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Valorization of Aloe barbadensis Miller. (Aloe vera) Processing Waste

Jeltzlin Semerel1, Nigel John1, Wim Dehaen2, Pedro Fardim3,*

1 SISSTEM Program, Faculty of Arts and Science, University of Aruba, Oranjestad, Aruba
2 Department of Chemistry, KU Leuven, Leuven, Belgium
3 Department of Chemical Engineering, KU Leuven, Leuven, Belgium

* Corresponding Author: Pedro Fardim. Email: email

(This article belongs to this Special Issue: Renewable Material from Agricultural Waste and By-Product and Its Applications)

Journal of Renewable Materials 2023, 11(3), 1031-1061. https://doi.org/10.32604/jrm.2022.023449


Aloe vera plant is known worldwide for its medicinal properties and application in gel-based products such as shampoo, soap, and sunscreen. However, the demand for these gel-based products has led to a surplus production of Aloe vera processing waste. An Aloe vera gel processing facility could generate up to 4000 kg of Aloe vera waste per month. Currently the Aloe vera waste is being disposed to the landfill or used as fertilizer. A sustainable management system for the Aloe vera processing waste should be considered, due to the negative societal and environmental impacts of the currents waste disposal methods. Therefore, this review focuses on various approaches that can be used to valorize Aloe vera waste into value-added products, such as animal and aquaculture feeds, biosorbents, biofuel and natural polymers. Researchers have reported Aloe vera waste for environmental applications biosorbents used for wastewater treatment of various pollutants. Several studies have also reported on the valorization of Aloe vera waste for production of biofuels such as bioethanol, mixed alcohol fuels, biogas and syngas. Aloe vera waste could also be valorized through isolation and synthesis of natural polymers for application in wound dressing, tissue engineering and drug delivery systems. Aloe vera waste valorization was also reviewed through extraction of value-added bioactive compounds such as aloe-emodin, aloin and aloeresin. These value-added bioactive compounds have various applications in the cosmetics (non-steroidal anti-inflammatory, tyrosinase inhibitors) and pharmaceutical (anticancer agent and COVID 19 inhibitors) industry.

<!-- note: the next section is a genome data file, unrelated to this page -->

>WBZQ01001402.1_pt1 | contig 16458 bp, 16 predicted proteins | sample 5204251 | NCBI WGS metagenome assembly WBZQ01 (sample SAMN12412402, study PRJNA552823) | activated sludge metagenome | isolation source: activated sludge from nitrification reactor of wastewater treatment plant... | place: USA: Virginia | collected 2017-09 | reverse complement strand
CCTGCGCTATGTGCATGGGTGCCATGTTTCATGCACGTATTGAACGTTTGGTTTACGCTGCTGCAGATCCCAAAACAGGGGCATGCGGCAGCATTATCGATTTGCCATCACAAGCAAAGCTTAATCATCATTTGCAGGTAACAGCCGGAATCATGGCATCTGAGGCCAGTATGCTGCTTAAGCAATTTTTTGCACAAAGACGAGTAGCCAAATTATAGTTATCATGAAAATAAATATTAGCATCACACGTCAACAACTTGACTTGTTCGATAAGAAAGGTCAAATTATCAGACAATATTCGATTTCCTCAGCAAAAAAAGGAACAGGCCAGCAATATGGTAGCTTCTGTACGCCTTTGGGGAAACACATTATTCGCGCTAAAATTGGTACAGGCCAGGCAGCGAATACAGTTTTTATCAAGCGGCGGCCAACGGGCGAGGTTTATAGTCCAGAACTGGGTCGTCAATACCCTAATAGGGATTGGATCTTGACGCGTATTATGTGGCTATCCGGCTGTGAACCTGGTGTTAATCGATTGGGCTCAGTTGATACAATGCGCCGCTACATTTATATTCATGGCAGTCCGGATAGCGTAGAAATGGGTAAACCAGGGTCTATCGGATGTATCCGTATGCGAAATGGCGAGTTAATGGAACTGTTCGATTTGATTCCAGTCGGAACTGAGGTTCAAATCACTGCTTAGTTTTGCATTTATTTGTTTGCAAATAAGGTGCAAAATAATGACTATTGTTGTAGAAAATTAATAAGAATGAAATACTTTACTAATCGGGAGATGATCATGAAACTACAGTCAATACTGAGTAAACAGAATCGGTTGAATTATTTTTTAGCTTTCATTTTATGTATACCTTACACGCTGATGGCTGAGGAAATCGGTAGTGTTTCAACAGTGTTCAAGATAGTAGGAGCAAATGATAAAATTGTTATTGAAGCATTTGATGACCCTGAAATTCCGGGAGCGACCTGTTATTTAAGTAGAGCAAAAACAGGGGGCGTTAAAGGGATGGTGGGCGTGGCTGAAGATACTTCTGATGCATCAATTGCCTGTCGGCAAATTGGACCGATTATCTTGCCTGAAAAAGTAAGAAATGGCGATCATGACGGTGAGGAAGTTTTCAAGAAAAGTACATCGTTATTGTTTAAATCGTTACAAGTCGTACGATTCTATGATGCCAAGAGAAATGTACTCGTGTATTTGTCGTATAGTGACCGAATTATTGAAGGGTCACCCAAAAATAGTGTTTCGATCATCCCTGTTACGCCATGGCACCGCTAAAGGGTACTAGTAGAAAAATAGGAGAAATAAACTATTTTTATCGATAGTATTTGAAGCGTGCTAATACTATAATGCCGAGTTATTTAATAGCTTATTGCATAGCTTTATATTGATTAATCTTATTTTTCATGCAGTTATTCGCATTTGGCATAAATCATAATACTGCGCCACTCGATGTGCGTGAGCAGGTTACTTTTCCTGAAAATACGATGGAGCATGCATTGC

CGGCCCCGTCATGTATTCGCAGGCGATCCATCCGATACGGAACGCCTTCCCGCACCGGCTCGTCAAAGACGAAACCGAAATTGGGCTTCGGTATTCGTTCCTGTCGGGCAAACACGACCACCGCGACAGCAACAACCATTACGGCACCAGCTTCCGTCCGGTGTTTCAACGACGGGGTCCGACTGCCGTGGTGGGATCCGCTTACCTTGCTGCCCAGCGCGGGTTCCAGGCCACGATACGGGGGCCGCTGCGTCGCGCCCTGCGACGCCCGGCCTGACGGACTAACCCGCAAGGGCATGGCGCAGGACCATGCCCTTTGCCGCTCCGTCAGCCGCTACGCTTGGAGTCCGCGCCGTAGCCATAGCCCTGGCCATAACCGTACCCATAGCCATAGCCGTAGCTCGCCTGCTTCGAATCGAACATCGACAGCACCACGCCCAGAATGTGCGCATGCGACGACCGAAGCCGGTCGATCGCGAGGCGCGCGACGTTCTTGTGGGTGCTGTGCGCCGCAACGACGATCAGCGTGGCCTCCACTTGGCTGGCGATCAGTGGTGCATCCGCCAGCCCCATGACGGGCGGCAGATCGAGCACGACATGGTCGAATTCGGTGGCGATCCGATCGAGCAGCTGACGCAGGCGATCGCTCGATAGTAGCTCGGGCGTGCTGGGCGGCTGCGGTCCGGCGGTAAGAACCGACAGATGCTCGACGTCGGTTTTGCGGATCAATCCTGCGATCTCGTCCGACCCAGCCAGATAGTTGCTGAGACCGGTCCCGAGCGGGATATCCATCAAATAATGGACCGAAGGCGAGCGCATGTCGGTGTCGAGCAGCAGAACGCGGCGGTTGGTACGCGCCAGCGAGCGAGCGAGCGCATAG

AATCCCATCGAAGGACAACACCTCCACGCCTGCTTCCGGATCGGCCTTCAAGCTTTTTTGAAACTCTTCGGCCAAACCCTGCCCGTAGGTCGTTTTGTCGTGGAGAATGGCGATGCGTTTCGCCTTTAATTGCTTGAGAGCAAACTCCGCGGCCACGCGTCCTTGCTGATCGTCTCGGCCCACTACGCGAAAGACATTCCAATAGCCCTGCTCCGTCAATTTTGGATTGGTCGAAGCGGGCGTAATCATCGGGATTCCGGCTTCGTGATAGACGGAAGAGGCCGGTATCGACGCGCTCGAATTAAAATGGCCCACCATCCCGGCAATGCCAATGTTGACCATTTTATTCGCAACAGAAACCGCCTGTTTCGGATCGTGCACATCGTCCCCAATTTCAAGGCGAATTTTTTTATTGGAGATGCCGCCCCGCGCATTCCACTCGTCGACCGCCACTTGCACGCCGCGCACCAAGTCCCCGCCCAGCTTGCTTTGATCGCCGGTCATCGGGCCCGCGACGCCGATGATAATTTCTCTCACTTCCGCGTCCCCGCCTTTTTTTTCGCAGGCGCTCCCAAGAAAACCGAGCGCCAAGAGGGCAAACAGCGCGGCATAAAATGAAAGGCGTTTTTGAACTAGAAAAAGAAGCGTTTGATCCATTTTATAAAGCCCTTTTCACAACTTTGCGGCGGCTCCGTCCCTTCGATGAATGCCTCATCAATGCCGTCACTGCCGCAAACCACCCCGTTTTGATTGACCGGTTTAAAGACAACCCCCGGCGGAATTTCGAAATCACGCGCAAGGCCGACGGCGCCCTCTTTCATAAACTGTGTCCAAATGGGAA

Graphical Abstract

Valorization of <i>Aloe barbadensis</i> Miller. (<i>Aloe vera</i>) Processing Waste


1  Introduction

Aloe species are perennial and drought resistant plants from the Aloaceae family. There are 558 Aloe species broadly distributed around the world [1]. Aloe species originated from South Africa about 19 million years ago, but migrated to Madagascar, West Africa, Saharan-Sudanian region and Arabian Peninsula due to bioclimatic changes in South Africa [2]. Aloe species in these regions were historically traded due to their medicinal properties [3]. The most popular among the medicinal Aloe species is the Aloe barbadensis Miller (Aloe vera), which was revealed by Grace et al. [2] to originate from the Arabian Peninsula.

The Aloe vera has a triangular shape that consists of tubular yellow flowers and white spotted leaves, as shown in Fig. 1. The white spotted leaves are composed out of three layers: the leaf skin, latex, and gel [4]. The leaf skin is a thick green layer that shields the gel from outer damage [5]. The latex is a yellow bitter layer between the leaf skin and the gel, that is rich in anthraquinones [5,6]. The Aloe vera gel is made up of parenchyma cells that store water (99%) and various phytochemicals [59]. The phytochemical components have medicinal properties that can be used for wound healing, digestive issues, inflammation, and diabetes [5], which makes Aloe vera gel a valuable product to the industry. Therefore, the Aloe vera plant is cultivated worldwide for large scale commercial production. Researchers have reported that the phytochemical composition of the Aloe vera gel depends on several cultivation factors such as irrigation regime [1012], light intensity [12,13] and fertilization [1416]. Therefore, optimal cultivation conditions are required to maintain the quality of the Aloe vera plants for large-scale commercial production.